the theory tool box “Practice is a set of relays from one theoretical point to another and theory is a relay from one practice to another.” Gilles Deleuze's delineates an ostensibly symmetric and elegant figure concerning the relationship between theory and practice. Jane Rendell comments on Deleuze's symmetry by pointing out that theory is not independent of practice, as practice can be of theory. Eyal Weizman indeed finds a horrific example of theory in use within practice in his description of the actions of combat units in the Israeli Defense Forces (IDF). Deleuze states that the role of theory is to oppose power; “theory is by nature opposite of power”. This seemingly static hierarchy could be challenged (here via Rendell) through Derrida's deconstructive critique of a binary thinking where the opposite sides cannot coexist. In Derrida's philosophy hierarchical relationships can be situational and depending on social construction rather than being constant. Rendell with Diane Elam finds Derrida's “undecidability” to give opportunity for “determinate oscillation” between possibilities and avoid fixed positions. A deviation from the overall firm hierarchy at certain positions seems to be at play in Weizman's Lethal Theory. A result of the conceptual frameworks of critical theory used by IDF's strategists is the warfare where IDF move through the urban fabric via holes in the walls of buildings. The values of an individual theory may be turned inside out as exemplified in the “inverse geometry” charting the progression of the Israeli Forces where the troops “redefine outside as inside, and domestic interiors as thoroughfares”. In this manner the combat units permeate the urban fabric without having to consider the street network, and the demolition and victims that are a result of the combative warfare are hidden within homes and interiors. The IDF organization has maintained a strict structure and hierarchy while the military forces at combat level elaborate and test critical theory. Here theory is used, in an instrumental way at specific levels, without the theory ever affecting the overall structure of the IDF. The use of A Thousand Plateaus is startling and translating criticality, and the fight against a dominant power from an inferior position of less power, to merely a fight against, as exemplified by Shimon Naveh: “…we now often use the term 'to smooth out space' when we want to refer to operation in a space as if it had no borders”. The theory here communicates to Naveh the possibility of an even more profound destruction and relays other actions than originally expected. To conclude; the result of application or use of theory may rather lie in the interpretation, than the exact formulation, of the original theory.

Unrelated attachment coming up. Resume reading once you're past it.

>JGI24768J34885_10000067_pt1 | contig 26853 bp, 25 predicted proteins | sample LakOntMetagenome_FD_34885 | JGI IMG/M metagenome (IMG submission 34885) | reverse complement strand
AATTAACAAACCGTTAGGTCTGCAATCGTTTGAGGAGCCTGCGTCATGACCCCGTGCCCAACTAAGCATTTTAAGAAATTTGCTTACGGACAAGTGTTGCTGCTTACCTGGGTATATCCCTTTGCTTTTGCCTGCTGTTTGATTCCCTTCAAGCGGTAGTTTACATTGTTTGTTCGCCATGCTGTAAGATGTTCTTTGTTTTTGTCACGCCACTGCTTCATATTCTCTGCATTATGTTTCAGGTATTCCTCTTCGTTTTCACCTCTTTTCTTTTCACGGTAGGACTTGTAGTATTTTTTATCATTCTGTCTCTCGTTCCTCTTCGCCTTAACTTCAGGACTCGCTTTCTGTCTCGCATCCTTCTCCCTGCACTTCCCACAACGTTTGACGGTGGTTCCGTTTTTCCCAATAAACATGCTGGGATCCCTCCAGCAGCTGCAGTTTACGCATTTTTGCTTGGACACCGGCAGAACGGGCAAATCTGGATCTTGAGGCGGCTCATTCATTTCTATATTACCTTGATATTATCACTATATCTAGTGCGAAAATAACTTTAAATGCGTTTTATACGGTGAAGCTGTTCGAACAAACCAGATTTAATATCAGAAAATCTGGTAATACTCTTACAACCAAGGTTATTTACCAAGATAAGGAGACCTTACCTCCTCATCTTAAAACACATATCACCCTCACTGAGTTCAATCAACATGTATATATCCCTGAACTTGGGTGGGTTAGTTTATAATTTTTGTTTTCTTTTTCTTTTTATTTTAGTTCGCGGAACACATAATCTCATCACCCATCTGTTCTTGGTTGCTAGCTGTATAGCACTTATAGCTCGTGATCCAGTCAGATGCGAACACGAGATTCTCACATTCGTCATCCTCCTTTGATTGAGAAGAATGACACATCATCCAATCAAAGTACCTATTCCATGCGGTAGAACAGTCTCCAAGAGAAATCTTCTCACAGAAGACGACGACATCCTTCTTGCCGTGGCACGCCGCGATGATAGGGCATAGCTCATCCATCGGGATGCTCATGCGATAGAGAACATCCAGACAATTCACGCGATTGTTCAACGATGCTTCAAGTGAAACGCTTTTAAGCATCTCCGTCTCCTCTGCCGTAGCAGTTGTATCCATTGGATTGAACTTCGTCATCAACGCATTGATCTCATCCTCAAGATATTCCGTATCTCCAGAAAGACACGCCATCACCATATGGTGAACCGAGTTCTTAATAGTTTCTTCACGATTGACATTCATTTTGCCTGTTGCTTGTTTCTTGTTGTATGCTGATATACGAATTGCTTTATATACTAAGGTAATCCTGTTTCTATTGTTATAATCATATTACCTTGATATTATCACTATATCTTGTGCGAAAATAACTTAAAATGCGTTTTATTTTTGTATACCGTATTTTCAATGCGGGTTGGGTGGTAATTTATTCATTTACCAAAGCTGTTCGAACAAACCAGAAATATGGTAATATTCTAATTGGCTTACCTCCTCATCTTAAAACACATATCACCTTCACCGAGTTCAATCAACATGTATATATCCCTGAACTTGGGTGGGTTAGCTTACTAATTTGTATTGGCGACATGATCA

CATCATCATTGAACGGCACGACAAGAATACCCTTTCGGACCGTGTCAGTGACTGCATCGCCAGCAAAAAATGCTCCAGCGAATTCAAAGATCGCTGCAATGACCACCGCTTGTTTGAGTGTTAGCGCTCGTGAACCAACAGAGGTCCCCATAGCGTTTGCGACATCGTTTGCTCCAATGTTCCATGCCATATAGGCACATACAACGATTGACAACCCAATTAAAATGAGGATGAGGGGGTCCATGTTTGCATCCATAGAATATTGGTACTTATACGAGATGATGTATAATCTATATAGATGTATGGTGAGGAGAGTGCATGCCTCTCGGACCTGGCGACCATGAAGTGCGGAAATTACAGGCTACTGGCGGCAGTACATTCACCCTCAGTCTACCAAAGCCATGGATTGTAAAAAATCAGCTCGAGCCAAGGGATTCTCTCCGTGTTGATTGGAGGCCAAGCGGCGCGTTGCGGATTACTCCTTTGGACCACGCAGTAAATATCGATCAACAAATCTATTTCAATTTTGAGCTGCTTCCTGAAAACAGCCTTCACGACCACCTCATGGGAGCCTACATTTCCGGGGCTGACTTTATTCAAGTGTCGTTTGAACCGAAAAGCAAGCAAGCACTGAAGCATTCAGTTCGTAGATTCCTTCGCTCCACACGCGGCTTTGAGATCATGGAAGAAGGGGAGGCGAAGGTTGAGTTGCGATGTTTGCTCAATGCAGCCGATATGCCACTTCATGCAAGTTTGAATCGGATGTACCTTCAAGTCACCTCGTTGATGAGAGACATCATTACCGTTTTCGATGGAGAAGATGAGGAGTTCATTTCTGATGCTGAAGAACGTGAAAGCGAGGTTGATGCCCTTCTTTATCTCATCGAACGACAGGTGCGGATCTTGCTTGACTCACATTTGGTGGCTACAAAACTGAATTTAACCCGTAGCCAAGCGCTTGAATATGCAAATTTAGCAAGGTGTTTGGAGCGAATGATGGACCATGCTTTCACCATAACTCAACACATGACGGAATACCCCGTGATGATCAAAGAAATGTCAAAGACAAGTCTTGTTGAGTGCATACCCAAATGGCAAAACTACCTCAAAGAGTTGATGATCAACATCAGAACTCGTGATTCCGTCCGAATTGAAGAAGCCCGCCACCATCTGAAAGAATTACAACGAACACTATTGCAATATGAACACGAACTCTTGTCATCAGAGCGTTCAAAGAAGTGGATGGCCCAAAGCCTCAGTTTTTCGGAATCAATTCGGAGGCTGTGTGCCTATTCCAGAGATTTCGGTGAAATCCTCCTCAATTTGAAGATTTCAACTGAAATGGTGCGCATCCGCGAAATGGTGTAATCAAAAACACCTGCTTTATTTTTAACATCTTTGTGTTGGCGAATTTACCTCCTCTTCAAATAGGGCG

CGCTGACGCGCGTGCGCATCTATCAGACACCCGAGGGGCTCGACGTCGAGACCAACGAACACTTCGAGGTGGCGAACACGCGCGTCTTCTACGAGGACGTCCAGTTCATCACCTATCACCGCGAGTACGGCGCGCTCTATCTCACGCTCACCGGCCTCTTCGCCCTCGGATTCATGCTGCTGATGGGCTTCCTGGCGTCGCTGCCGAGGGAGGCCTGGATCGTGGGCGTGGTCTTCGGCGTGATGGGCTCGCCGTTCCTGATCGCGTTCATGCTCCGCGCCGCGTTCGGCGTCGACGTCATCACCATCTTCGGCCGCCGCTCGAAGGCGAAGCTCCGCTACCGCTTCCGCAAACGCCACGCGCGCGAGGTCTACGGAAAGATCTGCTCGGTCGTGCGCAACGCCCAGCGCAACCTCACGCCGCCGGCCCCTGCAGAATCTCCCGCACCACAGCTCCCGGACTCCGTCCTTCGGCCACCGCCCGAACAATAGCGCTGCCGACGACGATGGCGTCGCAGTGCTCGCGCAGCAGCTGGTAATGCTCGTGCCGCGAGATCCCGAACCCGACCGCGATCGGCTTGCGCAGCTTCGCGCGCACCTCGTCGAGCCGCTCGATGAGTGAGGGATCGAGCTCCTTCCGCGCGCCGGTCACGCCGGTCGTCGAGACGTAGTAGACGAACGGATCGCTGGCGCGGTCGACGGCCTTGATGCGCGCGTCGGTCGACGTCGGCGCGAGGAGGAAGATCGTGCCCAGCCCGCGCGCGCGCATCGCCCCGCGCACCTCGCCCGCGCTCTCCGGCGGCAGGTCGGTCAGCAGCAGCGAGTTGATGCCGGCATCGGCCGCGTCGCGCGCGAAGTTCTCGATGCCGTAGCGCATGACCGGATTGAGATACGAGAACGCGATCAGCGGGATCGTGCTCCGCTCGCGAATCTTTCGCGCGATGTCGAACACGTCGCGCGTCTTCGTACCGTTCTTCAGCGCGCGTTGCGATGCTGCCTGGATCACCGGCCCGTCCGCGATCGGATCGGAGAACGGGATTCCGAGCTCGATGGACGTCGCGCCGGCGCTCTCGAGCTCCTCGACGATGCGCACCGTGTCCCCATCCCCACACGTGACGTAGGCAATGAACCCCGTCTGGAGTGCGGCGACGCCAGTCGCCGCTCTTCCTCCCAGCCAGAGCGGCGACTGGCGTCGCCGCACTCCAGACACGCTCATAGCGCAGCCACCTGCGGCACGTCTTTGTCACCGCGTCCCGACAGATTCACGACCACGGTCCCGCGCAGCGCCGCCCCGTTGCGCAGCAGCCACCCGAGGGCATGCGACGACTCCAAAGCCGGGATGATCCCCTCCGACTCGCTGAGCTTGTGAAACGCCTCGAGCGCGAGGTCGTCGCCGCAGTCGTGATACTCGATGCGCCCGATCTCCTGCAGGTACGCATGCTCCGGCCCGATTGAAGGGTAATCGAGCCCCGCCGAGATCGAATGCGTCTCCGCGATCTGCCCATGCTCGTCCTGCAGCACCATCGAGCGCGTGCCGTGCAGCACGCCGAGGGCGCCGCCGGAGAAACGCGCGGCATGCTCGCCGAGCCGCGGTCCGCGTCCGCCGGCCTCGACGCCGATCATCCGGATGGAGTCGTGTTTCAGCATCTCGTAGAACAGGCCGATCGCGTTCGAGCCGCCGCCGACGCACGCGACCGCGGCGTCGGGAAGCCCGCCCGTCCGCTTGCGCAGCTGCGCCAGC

Jane Rendell, 'Introduction: A Place Between', in Art and Architecture: A Place Between, London: I.B. Tauris, 2006. Gilles Deleuze and Michel Foucault , 'Intellectuals and Power,' in Language, Memory, Counter-Practice, Ithaca, New York: Cornell University Press, 1977. Eyal Weizman, 'Lethal Theory', in Log 7, Winter/Spring 2006.


great expecta ons Greatness is expected of the future Brunnshög area on the outskirts of Lund. Here the two big scale research facilities, MAX IV; a synchrotron radiation laboratory and European Spallation Source; ESS, are going to be established in the near future. The University, the research community and the Municipality of Lund are cooperating to secure the profit and offshoot of the enormous investment. Lund is expected to expand as a consequence of the research facilities and within 30 years make place for up to 50,000 persons to live, work and study in the area. In the promotion of the plans for this substantial expansion of the city of Lund a uniform and consistent picture is painted under the label of “the world's prime research and innovation environment”. Inspiration for the plans is taken from the municipality's need to promote the city of Lund and the research community's demands on a global market. Little attention is focused on investigation of the area from an immediate standpoint and the potential of the area itself. When investigating potential in an urban evolutionary process J.J. Gibson's Theory of Affordances has proven useful. The affordances of the environment, Gibson states, are suited to the particular acting space of an individual and communicate the possibilities or capabilities for an individual to act. The consequence of accumulated possibilities is inevitably inconsistency and contradiction. The perception of an affordance always entails conflict – there is never one answer to a complex situation and things can evolve along various paths. What could then be the potential for an affordance based method of investigation in an urban evolutionary process? The spectrum of potential and conflict, within an individual and between individuals could be associated to Chantal Mouffe's concepts of antagonism and hegemony. Mouffe states that liberal concepts fail to address the pluralism of the social world which always contains conflict without solution, the typical liberal stance being that a heterogeneous world can be assembled into a “harmonious ensemble”. Mouffe presents possibilities to consciously escape the demand of consensus where “antagonism reveals the very limit of any rational consensus”. Mouffe's concept of hegemony is addressing the inability to see problems of the contemporary society politically which requires “recognizing the hegemonic nature of every kind of social order and the fact that every society is the product of a series of practices attempting at establishing order in a context of contingency”. Parallels can be identified between the vision for Brunnshög's “creative meeting places” and Mouffe's assessment of neo-liberal production. In Mouffe's critique the liberal ambition includes packaging of once disruptive values associated with counter-culture and transforming them into easily digestible claims for authenticity and originality. By taking over formulated critique Mouffe means that the producers in this manner neutralize possible conflicts. In the vision for the Brunnshög area the potential situations of diversity and antagonism are transformed into comfortable life style concepts ready to be consumed on a global market. J.J. Gibson, The ecological approach to visual perception, LEA, Hillsdale, N.J., 1986. Chantal Mouffe, 'Artistic Activism and Agonistic Spaces', Art and Research, vol. 1, no. 2, Summer 2007.